Monday, June 17, 2013


I know there is the possibility that by continually saying I hate rewriting, that I'm just making it so.

Then again, I believe it's just so, with or without me saying.

Anyway, it the dues I have to pay to be a writer.  The original stories come easy, too easy.  The rewriting comes hard, too hard.

One way I'm trying to look at it is this:  Rewriting isn't just about effort, it's about time.  I can't snap my fingers and 'fix' things and magically make things better.  No, I can change a word there, a line there, add something here, cut something there, change things around. 

Little by little.

Then come back and do it again.

Until it becomes a word-jumble, in which case I'm done.  Word-jumble is my new description of what happens when I've read something so many times and worked on it for so long, I can no longer see anything but a word-jumble.

Half of the reason I've arrived at the "process" I've been using over the last year of so -- after fumbling around for a year or so -- is to delay that moment of word-jumble for as long as possible.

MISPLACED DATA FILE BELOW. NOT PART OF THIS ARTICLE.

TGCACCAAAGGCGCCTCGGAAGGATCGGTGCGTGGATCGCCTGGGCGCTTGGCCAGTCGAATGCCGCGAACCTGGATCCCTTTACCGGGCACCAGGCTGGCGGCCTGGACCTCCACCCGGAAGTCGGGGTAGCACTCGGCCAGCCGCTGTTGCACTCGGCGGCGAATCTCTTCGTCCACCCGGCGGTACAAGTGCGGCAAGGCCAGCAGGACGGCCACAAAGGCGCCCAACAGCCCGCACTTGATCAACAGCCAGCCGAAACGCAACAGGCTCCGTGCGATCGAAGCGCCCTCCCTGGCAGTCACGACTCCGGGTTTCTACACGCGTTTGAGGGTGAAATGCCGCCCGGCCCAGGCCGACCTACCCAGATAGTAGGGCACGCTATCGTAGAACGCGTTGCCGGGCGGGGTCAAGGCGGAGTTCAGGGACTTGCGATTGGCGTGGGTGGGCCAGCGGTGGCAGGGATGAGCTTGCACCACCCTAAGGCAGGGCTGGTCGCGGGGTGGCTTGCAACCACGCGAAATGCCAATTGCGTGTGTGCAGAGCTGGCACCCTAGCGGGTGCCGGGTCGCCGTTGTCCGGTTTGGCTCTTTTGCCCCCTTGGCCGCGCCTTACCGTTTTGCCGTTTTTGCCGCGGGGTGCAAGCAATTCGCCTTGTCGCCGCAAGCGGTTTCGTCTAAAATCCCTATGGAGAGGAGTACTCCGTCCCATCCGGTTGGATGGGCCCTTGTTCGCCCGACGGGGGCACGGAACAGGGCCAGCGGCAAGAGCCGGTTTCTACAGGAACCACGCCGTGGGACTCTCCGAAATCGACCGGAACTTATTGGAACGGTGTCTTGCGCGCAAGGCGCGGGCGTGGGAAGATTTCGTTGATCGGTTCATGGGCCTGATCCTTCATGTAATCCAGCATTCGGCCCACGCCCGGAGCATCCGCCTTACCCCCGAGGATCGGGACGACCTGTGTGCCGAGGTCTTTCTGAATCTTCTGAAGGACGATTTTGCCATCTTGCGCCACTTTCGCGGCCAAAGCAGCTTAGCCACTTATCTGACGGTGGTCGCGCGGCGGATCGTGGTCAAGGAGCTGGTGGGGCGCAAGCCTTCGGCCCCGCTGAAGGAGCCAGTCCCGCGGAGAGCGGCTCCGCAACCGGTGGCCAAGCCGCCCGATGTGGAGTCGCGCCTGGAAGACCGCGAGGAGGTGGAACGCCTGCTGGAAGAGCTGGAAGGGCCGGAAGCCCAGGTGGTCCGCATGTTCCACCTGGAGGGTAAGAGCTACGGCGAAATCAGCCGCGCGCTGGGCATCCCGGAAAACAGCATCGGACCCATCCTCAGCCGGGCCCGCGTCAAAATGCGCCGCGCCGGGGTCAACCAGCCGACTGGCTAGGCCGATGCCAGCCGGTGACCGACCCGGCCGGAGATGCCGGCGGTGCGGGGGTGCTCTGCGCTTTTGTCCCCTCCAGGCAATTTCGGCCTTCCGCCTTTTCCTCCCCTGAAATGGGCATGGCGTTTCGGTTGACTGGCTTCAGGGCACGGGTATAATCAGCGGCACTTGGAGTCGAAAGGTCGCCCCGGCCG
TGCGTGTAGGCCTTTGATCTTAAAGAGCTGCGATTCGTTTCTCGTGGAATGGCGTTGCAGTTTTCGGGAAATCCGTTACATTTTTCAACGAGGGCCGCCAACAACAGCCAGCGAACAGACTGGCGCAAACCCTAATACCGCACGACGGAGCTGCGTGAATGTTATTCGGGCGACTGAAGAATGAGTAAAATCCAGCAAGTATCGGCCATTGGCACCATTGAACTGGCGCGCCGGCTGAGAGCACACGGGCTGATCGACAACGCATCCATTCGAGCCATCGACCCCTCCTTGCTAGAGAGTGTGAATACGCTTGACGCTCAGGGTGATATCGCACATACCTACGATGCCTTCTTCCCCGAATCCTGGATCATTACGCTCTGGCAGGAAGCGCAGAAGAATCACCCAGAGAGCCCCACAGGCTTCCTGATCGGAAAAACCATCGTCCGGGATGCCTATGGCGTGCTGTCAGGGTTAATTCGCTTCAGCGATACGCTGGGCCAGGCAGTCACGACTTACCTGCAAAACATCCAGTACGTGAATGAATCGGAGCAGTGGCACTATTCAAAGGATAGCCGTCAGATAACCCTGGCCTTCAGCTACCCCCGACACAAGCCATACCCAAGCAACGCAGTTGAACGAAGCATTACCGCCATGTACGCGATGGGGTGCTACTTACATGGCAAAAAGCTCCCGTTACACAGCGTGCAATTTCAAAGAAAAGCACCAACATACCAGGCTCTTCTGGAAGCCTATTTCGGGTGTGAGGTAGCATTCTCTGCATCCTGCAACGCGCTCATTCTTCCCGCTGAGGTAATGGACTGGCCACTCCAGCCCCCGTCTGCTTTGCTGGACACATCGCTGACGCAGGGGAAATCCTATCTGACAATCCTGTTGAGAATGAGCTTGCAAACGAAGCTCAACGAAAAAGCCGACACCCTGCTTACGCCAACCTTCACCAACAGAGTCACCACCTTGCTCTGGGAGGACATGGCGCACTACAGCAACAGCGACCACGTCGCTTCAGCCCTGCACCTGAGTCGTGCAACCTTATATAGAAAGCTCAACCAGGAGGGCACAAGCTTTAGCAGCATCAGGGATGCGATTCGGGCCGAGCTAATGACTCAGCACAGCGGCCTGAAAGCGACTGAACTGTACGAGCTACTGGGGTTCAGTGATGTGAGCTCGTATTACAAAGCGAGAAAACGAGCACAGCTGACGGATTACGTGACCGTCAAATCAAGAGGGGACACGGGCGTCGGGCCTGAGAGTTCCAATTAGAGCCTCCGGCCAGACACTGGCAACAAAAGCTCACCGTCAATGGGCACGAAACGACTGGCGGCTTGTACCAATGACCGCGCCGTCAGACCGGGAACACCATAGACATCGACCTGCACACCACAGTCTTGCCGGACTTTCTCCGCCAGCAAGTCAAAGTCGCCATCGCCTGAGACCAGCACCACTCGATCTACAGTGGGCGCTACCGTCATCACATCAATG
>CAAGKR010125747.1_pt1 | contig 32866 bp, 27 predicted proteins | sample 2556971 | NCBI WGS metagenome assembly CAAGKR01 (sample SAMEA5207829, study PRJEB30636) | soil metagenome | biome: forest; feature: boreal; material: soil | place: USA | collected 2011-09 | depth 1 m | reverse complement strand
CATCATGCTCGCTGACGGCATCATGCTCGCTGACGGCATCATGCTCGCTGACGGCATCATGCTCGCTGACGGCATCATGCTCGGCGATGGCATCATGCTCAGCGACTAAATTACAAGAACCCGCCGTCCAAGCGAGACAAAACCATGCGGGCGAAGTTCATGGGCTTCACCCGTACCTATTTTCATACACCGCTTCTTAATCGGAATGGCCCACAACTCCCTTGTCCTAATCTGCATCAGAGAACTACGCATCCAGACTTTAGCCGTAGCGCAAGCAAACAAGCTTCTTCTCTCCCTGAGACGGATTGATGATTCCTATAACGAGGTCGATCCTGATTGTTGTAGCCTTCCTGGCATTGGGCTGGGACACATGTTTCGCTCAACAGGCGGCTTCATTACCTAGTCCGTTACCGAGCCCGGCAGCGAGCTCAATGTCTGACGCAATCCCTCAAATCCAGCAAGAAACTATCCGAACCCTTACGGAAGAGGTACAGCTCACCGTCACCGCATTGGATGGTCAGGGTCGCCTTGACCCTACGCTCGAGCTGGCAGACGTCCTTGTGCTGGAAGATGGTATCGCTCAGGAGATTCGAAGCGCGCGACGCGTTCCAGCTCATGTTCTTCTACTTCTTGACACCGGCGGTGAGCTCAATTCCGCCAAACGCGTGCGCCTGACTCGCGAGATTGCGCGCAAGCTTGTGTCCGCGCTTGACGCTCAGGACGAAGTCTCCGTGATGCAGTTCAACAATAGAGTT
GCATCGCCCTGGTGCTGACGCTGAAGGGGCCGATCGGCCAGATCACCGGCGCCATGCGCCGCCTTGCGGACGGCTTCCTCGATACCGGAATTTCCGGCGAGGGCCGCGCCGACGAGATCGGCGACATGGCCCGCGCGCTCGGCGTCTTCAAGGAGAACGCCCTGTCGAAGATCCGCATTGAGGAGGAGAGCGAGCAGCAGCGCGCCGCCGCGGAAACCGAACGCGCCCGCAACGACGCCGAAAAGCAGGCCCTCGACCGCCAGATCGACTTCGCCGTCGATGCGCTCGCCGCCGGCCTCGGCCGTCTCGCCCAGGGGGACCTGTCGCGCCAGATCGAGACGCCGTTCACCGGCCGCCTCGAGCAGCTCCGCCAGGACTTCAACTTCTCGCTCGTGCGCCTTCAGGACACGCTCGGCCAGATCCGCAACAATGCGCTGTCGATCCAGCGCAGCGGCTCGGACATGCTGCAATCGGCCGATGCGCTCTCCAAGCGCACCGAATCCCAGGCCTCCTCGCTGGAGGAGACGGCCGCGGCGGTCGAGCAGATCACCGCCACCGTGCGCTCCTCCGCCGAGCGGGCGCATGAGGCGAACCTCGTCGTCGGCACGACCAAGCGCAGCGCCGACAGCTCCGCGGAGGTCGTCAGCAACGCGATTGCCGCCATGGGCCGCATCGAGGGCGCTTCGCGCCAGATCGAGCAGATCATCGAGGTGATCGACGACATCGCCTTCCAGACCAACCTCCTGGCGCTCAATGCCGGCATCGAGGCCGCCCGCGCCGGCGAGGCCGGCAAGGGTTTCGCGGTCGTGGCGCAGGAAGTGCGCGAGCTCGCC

The other half of the process is the make the first draft better.  Two sides of the same coin.  By writing a first draft relatively quickly, and not going back and changing things, I get the story down with all the emotions I'm feeling and ward off the word-jumble a little longer.

Another way of making the first draft better is thinking much harder about what I want the story to say, to try to look for problems before they develop by planning ahead.

I used to not like doing this -- I felt it was detracting from my inspiration and spontaneity.

But I was wrong.  Planning ahead is the way to go.  For instance, I fully thought out the fact that I need "more werewolves, sooner werewolves."  Then I thought about where I wanted to place the new chapters, and what I wanted each chapter to say.

Sitting down and writing them is a bit like writing made to order, instead of the joyous discovery of new ideas.  But the process is so much smoother, the results so much better, that I'm now convinced that planning -- maybe not complete outlining, but close -- makes the process go faster and more efficiently -- and the results are better, more creative.

There's plenty of creative satisfaction in actually writing what I planned -- the joy is in doing it and knowing that it was done well.

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